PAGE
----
Wednesday, 18 February, Cairo: Polly and I stayed up all morning in our Zamalek apartment talking about Uptown and Bronx drag queens, and slept all day.

We ate at a Swiss/German restaurant called Restaurant Tirol in Mohandiseen [المهندسين] and walked around the neighborhood which reminded Polly of Forrest Hills. We saw a store called Naïve which sold “succesories for ever,” a store called Virus and an ice cream parlor called Sultana [‎سلطانة].

We took a taxi to the Khan (Islamic Cairo) to search unsuccessfully for faience beads, particularly because we weren’t 100% certain what they were, but were successful in seeing our old friend Ibrahim whom we’d met in 2002 in ad-Dahan.
Thursday, 19 February, Cairo: Is today some sort of holiday? Supposedly, today is some big Coptic holiday, according to someone to whom Polly spoke in the Khan yesterday. From our Zamalek apartment window, we could see lights strung all around Kitkat Square on the other side of the West Nile, so we walked over and took a look. We walked all over what I guess was Imbaba or ‘Agouza. A lot of folks were out, and there were various “events” going on in various places, and what looked like a wedding in the street on a particular block, and dancing in the street on another block.

Then we turned our attention once again to Islamic Cairo and visited the Khan, where we saw Mohamed W. and Ekramy and many others. The umbrellas were open at the Mosque of Sayyidna al-Hussein, and there were crowds at Hussein Square well past midnight. Does anyone know what the special occasion might be? We finally sat in Fishawy’s Café, and I don’t really understand its allure. It was loud and crowded and in most every way unrelaxing. Why is it the most popular café?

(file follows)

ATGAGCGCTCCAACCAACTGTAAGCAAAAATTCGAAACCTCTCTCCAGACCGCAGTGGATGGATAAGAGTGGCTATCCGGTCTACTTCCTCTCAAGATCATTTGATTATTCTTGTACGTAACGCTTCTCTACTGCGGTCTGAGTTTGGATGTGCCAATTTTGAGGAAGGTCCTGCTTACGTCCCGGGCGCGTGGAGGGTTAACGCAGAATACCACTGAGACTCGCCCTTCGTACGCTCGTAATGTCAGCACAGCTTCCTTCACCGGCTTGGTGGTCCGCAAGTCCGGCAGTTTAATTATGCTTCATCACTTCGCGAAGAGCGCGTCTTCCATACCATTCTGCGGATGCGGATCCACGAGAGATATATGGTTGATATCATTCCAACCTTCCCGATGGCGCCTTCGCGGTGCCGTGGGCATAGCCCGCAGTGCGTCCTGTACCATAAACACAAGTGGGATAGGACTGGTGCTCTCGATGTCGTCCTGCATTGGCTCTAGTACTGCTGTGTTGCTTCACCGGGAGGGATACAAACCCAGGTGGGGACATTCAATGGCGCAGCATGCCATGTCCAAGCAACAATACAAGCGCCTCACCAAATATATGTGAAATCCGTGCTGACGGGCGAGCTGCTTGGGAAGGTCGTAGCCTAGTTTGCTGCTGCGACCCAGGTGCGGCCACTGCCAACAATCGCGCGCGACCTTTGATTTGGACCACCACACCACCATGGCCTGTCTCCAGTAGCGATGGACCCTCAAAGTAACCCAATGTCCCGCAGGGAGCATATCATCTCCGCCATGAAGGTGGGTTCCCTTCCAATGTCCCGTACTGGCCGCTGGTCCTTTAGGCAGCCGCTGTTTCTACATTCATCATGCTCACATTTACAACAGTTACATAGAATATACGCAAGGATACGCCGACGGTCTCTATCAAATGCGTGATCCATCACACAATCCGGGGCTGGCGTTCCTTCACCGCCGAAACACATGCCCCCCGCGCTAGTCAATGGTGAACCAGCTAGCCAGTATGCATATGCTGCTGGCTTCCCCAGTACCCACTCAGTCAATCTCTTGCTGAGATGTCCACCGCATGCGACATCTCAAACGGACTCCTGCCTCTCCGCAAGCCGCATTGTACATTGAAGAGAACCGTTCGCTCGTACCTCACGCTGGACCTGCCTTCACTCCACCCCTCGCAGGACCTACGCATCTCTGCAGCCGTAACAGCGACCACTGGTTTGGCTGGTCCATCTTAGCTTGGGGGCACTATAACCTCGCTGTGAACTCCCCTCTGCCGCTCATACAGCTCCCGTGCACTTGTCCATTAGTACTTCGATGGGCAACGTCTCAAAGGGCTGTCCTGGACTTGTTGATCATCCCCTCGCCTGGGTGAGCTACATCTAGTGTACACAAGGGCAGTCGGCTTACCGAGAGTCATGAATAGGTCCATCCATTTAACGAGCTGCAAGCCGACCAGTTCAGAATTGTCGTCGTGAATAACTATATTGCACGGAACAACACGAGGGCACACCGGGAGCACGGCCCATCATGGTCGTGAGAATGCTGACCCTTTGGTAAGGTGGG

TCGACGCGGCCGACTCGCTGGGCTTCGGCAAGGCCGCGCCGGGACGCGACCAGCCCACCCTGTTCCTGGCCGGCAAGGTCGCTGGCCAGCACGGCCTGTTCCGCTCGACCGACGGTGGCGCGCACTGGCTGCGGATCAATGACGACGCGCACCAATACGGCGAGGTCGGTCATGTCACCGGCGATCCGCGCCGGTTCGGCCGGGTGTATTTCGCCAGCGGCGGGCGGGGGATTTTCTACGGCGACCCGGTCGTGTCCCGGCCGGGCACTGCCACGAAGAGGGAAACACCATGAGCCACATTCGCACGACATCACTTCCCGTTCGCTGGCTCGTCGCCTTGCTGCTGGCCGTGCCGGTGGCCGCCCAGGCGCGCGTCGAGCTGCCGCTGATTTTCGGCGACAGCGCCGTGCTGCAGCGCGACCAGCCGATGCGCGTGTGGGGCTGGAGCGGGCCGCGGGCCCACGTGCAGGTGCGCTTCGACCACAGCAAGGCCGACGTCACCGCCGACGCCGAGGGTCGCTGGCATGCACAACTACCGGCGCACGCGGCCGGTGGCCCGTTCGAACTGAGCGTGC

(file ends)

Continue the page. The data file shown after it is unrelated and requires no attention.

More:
Friday, 20 February, Cairo: Midnight probably struck when Polly and I were in Fishawy. We kept wandering around and decided to again visit Gamaliyya. We walked north on Gamaliyya Street again, almost all the way to Bab an-Nasr. You know, there’s a lot of lovely unmarked Islamic architecture there that seems to have fallen into some state of disrepair (like the Mosque of Beybars al-Jashankir and Mosque of Gamal ad-Din), and we could see it and appreciate it so much better in the very early morning when the crowds weren’t present. Returning to the Khan, Polly pointed out some scruffy merchant on Gamaliyya Street near the Sabil-Kuttab of Ahmed Pasha and identified him as our friend Blal al-Rehany from 2002. We chatted with him and confirmed that he is indeed Blal, but I still couldn’t recognize him. He certainly looked far less scruffy (as well as more attractive) in 2002.